It’s crucial to constantly examine your website to make sure it complies with WCAG requirements. To make sure you are adhering to all accessibility requirements for users in Canada and internationally, use our AODA Compliance Checklist.

The 5 AODA Accessibility Standards

Organizations that come under the following categories must adhere to all five AODA regulations. Each category offers website owners a way to evaluate the user experience their website offers while assisting in the removal of barriers related to various online accessibility issues. People with accessibility needs should be able to contact you and send emails to you at a business email account to report any problems they may have with your website.

Information And Communications

Any information and content that your website disseminates to the public must be simple for individuals with disabilities to access. This includes content from your website, such as apps, PDFs, and videos.

Requests for accessibility must be free of charge. Removing obstacles to accessing this information could entail implementing measures like:

  • video live captions, audio descriptions, and text substitutes
  • audio content transcriptions in writing; likewise, larger text sizes

The ability to pause, rewind, and fast-forward via audio and video material is necessary.
In the end, there shouldn’t ever be just one method to use a website to obtain and consume content.

Customer Service

Any company that sells products or offers services must maintain AODA compliance throughout the client experience. All eCommerce websites must comply with the Accessibility for Ontarians with Disabilities Act and be completely accessible, comprehensible, and simple to browse for all users.

Any customer support chat services that companies provide must adhere to the appropriate laws. Anyone who has trouble reading, using a mouse, or typing needs a different way to get in touch with help.

Employment Standards

Websites must abide by all applicable AODA rules. These modifications must be understood by all company personnel. It’s crucial to inform all staff members of an organization’s new website’s AODA compliance requirements.

To ensure that all staff are able to access and make the necessary modifications on a website, current website training must be provided. Not just staff that interact with customers need to know this. Employees with impairments are subject to these accessibility rules as well. Every organization must ensure that any technology used in the development or management of their website is usable by any employees who have disabilities.


All suppliers of transportation services must guarantee that all technical elements and equipment on their routes allow complete accessibility for Ontarians.

A transportation business must provide all passengers with information on changes to its route itinerary in an accessible format, for instance. For instance, if a transportation company distributes a PDF detailing its current routes, this document should also be made accessible to those with visual impairments.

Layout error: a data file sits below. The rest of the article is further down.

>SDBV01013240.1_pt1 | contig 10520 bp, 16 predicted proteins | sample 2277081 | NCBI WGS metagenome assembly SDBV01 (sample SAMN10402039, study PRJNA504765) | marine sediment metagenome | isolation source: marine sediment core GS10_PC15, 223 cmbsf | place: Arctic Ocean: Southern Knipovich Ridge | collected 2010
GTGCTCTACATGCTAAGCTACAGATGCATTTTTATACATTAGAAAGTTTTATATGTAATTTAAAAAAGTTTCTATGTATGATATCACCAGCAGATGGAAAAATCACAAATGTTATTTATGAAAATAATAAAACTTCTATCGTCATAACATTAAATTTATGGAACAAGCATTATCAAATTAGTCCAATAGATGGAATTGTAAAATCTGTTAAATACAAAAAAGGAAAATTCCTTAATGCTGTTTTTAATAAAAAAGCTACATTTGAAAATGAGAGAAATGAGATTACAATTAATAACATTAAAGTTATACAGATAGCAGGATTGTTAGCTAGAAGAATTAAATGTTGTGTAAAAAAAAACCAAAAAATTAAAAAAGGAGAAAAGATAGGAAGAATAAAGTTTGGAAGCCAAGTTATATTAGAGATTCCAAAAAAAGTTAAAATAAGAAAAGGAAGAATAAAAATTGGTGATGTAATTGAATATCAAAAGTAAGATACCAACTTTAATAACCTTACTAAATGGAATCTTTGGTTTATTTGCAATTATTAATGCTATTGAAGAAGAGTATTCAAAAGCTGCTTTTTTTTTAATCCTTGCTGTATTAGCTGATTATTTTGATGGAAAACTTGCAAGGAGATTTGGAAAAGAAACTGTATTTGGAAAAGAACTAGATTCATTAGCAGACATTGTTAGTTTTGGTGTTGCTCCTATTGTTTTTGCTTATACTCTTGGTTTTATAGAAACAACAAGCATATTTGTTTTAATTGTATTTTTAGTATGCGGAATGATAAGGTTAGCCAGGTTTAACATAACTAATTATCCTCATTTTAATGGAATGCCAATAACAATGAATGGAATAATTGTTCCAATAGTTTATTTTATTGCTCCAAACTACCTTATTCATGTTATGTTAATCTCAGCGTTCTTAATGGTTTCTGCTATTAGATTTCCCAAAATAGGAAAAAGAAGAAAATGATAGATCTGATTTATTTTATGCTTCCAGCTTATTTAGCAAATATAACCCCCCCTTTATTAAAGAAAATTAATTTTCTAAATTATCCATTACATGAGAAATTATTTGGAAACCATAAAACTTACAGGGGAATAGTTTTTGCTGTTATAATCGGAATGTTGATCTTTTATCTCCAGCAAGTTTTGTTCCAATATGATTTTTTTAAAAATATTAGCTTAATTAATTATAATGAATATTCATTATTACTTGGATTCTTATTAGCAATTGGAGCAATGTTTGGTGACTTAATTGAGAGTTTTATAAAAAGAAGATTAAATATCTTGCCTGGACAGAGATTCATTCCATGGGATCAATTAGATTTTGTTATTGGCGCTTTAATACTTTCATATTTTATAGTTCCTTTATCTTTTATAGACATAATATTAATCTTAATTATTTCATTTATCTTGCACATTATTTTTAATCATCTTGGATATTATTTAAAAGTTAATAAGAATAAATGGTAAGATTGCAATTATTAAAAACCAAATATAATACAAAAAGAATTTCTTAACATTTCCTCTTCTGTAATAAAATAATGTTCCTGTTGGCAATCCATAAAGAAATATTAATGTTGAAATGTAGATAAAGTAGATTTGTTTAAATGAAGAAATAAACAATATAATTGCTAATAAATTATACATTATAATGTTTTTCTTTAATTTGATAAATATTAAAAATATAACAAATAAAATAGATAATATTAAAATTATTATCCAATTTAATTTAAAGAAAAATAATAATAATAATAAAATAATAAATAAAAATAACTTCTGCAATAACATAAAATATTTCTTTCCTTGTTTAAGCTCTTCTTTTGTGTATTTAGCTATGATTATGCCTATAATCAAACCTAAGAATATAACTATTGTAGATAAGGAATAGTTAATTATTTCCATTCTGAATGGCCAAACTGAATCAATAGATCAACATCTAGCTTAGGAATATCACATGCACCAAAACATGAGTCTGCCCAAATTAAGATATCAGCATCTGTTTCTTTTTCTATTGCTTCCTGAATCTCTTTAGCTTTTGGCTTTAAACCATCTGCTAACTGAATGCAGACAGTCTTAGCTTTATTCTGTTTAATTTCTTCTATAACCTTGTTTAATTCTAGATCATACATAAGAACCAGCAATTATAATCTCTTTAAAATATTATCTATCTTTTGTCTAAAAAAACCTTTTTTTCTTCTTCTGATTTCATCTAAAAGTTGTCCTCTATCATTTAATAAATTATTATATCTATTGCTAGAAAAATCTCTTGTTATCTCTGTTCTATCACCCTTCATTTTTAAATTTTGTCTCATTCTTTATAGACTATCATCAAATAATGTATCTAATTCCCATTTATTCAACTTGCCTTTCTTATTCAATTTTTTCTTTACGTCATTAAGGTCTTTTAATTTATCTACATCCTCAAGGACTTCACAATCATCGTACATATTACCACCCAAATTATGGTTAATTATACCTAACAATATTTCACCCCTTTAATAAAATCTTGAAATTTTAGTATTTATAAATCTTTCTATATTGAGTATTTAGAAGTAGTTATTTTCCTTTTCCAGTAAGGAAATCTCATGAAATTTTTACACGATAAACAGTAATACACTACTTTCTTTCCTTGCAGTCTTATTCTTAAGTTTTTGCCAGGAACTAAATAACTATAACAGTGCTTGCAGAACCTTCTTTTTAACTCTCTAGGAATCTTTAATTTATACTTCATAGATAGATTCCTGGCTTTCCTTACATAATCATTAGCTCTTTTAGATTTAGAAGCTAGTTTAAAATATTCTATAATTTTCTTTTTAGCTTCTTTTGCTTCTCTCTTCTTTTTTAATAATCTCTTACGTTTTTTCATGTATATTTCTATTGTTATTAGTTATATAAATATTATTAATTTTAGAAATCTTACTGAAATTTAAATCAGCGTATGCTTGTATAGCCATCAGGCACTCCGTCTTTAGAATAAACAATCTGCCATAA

Design Of Public Spaces

The public spaces standard makes ensuring that no aspect of any constructed environment poses a barrier to those who are disabled. This comprises locations like walking pathways, picnic areas, playgrounds, parking spaces, and open spaces for transit.

Individuals are completely accessible in both physical locations and online ones thanks to the five AODA criteria.

Must My Website be AODA Compliant?

If their website satisfies the type and size specifications, all organizations in Ontario are required to adhere to the AODA laws. If the required compliance standards are not met by the content of your website, you could be subject to a fine of up to $100,000 for each day that the requirements are broken.

By January 2021, all websites must adhere to WCAG Level AA guidelines and be AODA compliant. By June 2022, the WCAG 2.2 standards will be complete, giving website owners enough time to make changes to their sites. You can access the draft of these most recent standards here.

Update Old Content To Comply With AODA

After January 1, 2012, all website content must adhere to WCAG Level A compliance criteria. Therefore, if you still have any outdated web content, you should update it to comply with the most recent AODA rules.

Public Sector Organizations And Businesses In Ontario Need To Be AODA Compliant

The AODA law must be followed by all organizations in the public sector in Ontario. If a company has at least 50 employees and at least one of those employees is located in Ontario, Canada, it must comply with AODA law in order to offer the public excellent services or facilities.

The Removal Of Barriers With AODA Compliance

For Ontarians with disabilities to have equal accessibility, AODA compliance is a crucial answer. A whole new world of internet resources open up for people with disabilities who may not have been able to access these services in the past if all organizations comply (which they need to do).

Not only is it crucial that your company provides full accessibility, but failing to comply with the requirements could result in a sizable charge.

When creating a custom website, ITW Consulting follows all AODA guidelines and industry best practices. Reach out to us if you’re building a new site or updating an old one and need assistance with enhancing your online experience to see how we can keep your business compliant with an unique website design. We are standing by to ensure that your website and business are fully compliant and you can focus on the things that truly matter. Such as growing and taking care of your customers and clients.